In theory, Congress is a step closer to solving its looming funding and debt crises, while in reality, lawmakers may be no closer at all.
The Democrat-controlled House Tuesday passed a stopgap measure to keep the government funded at current levels until December 3 and also to suspend the debt ceiling until December 2022. Without the measure, government agencies could begin shutting down October 1, the start of the new fiscal year, and the federal government would risk defaulting on its debts likely at some point in the middle of October.
The vote was strictly partisan, 220-211, sufficient to move the bill through the House where passage requires a simple majority. In the 50-50 Senate, however, Democrats will need at least 10 Republicans to reach the 60 votes needed to overcome a certain filibuster, and Minority Leader Mitch McConnell (R-KY) has repeatedly stated Democrats will get no GOP help in suspending the debt limit.
During debate on the measure Tuesday night, Democratic leaders argued that Republicans should feel an obligation to help keep the country from defaulting on its debt.
“This is not a Democratic debt, it's not a Republican debt,” said Rep. Steny Hoyer (D-MD), “it is our debt, the debt of the United States of America.”
But such pleas went unheeded, and Oklahoma members — all Republicans — stand united in opposing any further increase in the national debt.
“We’ve said, if you are actually adding $3.5 trillion in new entitlements,” said Sen. James Lankford (R-OK), referring to President Biden’s signature Build Back Better human infrastructure package, “you’re responsible for that. We don’t want to be able to be part of that in any way at all.”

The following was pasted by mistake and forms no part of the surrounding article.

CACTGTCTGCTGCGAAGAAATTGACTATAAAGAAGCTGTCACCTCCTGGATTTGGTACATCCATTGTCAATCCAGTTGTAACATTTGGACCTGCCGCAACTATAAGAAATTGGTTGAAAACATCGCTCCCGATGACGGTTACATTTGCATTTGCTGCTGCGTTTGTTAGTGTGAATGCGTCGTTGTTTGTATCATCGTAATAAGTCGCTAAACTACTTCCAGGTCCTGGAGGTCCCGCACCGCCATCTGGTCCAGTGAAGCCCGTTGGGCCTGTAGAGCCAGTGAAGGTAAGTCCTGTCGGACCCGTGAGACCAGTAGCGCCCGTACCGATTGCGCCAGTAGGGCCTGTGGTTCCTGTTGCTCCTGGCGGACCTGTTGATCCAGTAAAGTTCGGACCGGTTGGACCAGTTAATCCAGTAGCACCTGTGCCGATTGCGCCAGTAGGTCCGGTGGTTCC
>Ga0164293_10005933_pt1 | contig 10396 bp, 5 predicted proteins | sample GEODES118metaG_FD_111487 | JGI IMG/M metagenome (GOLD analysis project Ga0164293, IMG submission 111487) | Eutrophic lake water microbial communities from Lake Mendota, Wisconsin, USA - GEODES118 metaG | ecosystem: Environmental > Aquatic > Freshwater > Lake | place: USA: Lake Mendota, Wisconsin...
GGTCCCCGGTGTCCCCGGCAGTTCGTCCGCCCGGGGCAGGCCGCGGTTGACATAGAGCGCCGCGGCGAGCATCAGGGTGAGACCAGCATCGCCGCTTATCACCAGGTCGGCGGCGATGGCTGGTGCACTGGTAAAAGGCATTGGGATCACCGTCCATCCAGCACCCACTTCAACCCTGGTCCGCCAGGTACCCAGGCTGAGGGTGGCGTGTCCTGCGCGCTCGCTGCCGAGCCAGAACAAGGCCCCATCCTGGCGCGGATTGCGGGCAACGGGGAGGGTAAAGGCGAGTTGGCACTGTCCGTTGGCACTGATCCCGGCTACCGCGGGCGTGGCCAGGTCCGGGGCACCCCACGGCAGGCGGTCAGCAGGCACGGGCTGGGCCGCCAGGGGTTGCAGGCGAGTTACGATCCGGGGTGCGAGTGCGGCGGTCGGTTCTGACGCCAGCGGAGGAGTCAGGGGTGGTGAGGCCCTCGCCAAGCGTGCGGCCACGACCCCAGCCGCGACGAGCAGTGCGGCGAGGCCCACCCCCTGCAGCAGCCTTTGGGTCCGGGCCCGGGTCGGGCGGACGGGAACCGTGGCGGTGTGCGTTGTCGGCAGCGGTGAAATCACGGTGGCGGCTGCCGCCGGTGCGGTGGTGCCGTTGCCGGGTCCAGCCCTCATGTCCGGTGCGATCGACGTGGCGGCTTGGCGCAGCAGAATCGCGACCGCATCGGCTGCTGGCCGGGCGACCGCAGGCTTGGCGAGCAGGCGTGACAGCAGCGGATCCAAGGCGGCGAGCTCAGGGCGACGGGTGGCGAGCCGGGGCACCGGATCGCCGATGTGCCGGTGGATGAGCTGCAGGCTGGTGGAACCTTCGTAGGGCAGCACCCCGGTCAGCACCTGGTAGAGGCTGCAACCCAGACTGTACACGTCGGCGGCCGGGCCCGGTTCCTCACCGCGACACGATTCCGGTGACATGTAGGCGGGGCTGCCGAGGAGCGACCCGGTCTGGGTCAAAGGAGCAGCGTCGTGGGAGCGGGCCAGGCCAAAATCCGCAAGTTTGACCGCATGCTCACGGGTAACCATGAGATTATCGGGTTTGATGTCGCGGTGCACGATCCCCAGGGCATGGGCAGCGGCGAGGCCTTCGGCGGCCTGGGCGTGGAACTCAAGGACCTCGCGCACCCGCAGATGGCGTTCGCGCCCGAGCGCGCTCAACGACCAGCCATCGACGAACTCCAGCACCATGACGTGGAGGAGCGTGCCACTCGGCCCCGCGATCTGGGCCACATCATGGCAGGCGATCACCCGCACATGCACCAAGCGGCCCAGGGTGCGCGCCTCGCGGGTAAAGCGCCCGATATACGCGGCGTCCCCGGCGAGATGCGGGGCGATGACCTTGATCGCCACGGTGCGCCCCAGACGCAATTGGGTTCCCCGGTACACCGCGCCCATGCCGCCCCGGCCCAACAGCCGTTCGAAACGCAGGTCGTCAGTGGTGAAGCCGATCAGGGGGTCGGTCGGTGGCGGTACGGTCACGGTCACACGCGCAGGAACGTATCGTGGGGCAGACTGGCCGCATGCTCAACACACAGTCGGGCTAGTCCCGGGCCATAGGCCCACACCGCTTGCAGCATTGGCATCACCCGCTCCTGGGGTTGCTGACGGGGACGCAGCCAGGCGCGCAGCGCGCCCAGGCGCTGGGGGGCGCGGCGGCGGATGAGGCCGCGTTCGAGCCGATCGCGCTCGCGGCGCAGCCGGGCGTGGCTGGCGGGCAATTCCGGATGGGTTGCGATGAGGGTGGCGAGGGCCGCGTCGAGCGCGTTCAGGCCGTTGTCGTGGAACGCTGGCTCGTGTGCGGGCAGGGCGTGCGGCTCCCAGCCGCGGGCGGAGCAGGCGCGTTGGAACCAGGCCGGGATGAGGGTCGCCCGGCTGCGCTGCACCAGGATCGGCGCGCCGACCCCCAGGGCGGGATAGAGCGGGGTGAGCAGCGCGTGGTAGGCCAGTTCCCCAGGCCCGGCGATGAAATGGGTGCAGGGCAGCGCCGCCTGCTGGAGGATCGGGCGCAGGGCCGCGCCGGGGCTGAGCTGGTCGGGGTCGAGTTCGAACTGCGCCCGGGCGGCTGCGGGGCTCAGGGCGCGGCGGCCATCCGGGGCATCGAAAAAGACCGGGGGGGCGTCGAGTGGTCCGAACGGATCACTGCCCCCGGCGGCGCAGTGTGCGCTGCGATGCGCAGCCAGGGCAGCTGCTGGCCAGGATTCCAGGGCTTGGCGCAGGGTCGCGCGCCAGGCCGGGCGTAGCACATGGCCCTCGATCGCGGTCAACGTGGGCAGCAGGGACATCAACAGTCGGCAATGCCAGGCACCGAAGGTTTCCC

Democrats joined Republicans in raising or suspending the debt limit three times during the Trump presidency, in which the national debt increased nearly $8 trillion. But Republicans said that spending, which included the Trump tax cuts and pandemic relief measures, benefitted everyone, while the legislation Democrats are wanting to pass now will hurt everyone.
“This is just an open checkbook for them to spend whatever they want to on everything,” said Rep. Markwayne Mullin, (R-OK2).
“Why do they need our help in increasing the debt ceiling?” asked Sen. Lankford during an interview Wednesday. “They don’t. They have the ability to do it on their own, Democrats have control of the House, the Senate and the White House.”
Historically, increasing or suspending the nation’s debt limit, which has been done scores of times in the last 100 years, has been a bipartisan action, and Democrats said this time should be no different. Both sides are using the situation to make political points; the question is whether either will give in before it's too late.
“At the end of it, if we get into and violate the debt ceiling,” said Sen. Lankford, “I don’t think the American people will start blaming Republicans or Democrats, I think they just say, ‘I’m mad at everybody in DC.’”